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Ecoregions of North America

For studying plant distribution and ecology, our site emphasizes ecoregions rather than the usual political boundaries like countries, states or provinces, and counties or districts. For North America we use the ecoregions produced by a collaborative effort of the US EPA, Canada's CEC, and Mexico's INEGI. You can find the original data here.

This map shows the level 1 ecoregions, the coarsest level of detail; there are 15 such regions in North America. These are further divided into 50 level 2 regions, 182 level 3 regions, and 967 level 4 regions.

Want to find your region or look up the region of a specific site?

Use our ecoregion locator, or browse our series of maps starting with the map below. If you would prefer, you can also browse by US state. We have not yet generated maps for Mexican states, Canadian provinces, or Alaska, but their regions are searchable in the locator, and you can explore their regions on the master map below.

Region List

This list will help you navigate the regions in case you have problems with viewing or clicking the interactive map above.

NameColor on MapEPA Code
Arctic Cordillera1.0
Tundra2.0
Taiga3.0
Hudson Plain4.0
Northern Forests5.0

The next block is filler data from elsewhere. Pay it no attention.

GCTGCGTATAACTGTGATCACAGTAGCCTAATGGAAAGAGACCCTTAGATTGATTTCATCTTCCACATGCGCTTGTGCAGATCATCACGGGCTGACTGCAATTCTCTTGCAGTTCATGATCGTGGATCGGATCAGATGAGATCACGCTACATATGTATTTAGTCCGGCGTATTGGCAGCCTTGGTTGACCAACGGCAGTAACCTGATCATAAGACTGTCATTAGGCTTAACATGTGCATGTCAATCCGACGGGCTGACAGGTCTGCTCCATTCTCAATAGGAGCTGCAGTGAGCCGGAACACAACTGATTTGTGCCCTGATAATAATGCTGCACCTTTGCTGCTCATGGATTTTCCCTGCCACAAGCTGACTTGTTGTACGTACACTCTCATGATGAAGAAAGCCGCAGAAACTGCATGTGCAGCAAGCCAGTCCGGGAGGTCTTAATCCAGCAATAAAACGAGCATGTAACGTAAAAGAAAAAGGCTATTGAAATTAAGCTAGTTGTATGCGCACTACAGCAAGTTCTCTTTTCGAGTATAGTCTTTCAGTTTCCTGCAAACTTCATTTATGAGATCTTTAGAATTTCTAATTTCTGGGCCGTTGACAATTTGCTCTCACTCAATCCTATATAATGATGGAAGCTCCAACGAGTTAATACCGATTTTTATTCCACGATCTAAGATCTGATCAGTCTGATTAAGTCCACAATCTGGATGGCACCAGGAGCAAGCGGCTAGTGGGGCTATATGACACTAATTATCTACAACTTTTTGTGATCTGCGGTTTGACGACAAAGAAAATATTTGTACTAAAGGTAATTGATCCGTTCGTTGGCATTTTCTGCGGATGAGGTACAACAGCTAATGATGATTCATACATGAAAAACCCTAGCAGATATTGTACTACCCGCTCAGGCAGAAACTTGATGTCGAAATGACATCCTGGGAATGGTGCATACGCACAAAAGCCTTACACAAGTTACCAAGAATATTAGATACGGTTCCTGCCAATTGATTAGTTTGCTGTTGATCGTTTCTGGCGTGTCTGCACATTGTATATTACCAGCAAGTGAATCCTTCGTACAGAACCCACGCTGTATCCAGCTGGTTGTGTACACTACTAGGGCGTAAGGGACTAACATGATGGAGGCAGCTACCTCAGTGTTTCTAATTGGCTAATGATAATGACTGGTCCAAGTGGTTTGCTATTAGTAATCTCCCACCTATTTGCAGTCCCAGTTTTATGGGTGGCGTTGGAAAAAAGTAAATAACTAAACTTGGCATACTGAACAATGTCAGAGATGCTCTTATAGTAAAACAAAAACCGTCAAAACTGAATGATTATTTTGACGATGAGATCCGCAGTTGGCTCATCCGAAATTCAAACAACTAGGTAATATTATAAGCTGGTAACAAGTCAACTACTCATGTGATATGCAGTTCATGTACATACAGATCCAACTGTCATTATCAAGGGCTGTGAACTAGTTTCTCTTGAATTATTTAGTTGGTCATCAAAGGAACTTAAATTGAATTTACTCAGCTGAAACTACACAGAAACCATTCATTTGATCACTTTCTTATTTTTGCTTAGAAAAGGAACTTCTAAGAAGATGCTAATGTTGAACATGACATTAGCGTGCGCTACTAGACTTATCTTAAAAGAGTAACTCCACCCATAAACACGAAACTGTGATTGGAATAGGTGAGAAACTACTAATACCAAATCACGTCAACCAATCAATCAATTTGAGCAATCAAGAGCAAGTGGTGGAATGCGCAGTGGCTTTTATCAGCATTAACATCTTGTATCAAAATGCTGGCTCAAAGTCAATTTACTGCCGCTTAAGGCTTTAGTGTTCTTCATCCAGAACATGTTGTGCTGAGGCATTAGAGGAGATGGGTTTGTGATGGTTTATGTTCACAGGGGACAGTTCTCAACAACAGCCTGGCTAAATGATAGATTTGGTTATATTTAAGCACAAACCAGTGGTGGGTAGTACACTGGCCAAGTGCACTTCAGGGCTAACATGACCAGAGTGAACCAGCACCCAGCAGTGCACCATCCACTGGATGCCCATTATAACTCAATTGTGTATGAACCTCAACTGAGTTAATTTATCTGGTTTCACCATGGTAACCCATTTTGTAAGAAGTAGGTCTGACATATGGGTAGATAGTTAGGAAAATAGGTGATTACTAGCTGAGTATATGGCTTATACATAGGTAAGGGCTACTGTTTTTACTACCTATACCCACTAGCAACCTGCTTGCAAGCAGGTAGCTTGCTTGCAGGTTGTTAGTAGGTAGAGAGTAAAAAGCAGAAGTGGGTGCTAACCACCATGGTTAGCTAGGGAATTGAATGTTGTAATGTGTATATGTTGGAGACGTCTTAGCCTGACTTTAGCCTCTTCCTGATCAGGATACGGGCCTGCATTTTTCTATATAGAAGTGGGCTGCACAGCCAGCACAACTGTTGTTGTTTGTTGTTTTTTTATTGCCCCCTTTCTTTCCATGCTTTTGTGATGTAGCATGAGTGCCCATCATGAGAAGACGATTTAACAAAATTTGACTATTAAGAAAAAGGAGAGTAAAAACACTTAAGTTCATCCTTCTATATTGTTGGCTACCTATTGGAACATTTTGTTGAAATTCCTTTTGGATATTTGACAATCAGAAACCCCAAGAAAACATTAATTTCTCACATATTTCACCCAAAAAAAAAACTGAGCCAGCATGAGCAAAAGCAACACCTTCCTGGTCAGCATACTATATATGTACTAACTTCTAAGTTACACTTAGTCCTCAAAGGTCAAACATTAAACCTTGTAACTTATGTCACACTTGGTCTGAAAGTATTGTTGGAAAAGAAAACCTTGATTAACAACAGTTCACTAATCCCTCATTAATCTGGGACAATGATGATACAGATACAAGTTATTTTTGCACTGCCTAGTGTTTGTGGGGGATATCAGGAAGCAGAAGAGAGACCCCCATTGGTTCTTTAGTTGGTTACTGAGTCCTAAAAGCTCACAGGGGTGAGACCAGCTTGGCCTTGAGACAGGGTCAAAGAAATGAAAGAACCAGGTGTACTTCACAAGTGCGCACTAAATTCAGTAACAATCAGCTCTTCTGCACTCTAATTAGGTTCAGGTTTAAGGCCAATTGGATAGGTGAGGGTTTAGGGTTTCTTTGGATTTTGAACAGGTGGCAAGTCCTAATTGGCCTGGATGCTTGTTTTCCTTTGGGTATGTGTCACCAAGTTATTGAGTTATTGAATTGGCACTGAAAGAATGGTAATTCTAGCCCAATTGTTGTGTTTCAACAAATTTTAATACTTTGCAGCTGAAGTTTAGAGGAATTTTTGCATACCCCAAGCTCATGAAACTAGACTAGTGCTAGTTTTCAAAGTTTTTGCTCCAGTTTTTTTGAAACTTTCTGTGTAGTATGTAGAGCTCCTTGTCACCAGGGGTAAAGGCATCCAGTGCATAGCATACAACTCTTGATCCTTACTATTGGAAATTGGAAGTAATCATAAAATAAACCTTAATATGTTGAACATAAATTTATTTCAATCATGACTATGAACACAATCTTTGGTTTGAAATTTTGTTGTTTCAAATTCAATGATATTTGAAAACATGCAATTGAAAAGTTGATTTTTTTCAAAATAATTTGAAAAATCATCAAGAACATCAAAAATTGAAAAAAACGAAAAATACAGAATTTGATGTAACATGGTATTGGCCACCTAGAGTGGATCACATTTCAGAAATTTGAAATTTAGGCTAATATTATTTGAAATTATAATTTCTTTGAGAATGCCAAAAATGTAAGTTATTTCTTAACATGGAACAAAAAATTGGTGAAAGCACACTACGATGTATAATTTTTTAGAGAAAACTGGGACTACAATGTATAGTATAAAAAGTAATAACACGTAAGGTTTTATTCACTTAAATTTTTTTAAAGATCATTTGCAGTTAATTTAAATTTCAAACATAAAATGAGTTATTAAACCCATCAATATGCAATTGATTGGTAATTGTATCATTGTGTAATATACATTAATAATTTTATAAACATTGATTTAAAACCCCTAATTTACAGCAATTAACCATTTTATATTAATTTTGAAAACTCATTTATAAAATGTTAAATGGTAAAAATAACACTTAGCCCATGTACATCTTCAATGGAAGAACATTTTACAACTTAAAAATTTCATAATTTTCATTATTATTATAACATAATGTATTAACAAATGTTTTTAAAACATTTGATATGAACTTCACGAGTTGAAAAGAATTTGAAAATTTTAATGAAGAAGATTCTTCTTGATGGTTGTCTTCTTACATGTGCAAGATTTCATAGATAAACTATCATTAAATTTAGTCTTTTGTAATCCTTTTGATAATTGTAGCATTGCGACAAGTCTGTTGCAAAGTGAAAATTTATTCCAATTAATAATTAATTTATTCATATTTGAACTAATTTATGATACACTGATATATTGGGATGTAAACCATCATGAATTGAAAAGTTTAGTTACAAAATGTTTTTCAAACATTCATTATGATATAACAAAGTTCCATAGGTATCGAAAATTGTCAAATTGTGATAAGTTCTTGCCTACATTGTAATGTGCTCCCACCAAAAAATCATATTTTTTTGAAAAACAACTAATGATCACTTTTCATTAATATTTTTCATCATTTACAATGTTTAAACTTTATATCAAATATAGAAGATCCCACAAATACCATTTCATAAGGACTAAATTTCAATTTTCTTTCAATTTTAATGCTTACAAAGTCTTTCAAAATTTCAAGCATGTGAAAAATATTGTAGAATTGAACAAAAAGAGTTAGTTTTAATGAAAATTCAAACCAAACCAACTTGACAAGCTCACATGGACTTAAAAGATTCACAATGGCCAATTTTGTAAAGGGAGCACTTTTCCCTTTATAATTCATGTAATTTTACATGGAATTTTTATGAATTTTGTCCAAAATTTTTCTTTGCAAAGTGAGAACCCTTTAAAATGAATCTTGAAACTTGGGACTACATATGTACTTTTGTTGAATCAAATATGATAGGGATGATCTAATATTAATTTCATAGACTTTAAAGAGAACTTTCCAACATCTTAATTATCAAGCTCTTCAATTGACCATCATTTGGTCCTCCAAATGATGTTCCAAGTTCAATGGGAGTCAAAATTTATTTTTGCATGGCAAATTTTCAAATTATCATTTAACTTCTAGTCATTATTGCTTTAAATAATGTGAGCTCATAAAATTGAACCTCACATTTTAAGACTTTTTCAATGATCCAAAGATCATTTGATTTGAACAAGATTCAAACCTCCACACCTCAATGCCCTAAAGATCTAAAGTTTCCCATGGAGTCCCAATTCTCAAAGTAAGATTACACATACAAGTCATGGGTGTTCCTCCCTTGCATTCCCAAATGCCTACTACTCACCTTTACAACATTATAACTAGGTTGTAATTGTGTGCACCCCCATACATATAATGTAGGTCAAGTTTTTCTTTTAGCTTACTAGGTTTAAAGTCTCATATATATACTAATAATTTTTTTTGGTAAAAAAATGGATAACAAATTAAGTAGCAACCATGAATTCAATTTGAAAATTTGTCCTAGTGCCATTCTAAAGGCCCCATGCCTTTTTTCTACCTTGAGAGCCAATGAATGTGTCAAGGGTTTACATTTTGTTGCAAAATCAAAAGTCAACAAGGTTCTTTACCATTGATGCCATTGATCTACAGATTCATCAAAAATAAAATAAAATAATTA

Northwestern Forested Mountains6.0
Eastern Temperate Forests8.0
Great Plains9.0
North American Deserts10.0
Mediterranean California11.0
Southern Semi-Arid Highlands12.0
Temperate Sierras13.0
Tropical Dry Forests14.0
Tropical Wet Forests15.0
Marine West Coast Forest7.0

Note that our internal ID scheme is independent of the EPA ID's. This is because the regions stored in our database include both ecoregions and political regions, as well as ecological regions from different countries and different authorities.

We plan to expand this section of our site, allowing you to browse both by ecoregions and political regions (such as states and counties.) We will add more detail over time. Currently we have ecoregion data with four levels of hierarchy for the United States, but only three for the rest of North America. We have articles covering the first and second level regions and have been filling in scattered info on more specific regions, starting in the Mid-Atlantic US where we are located.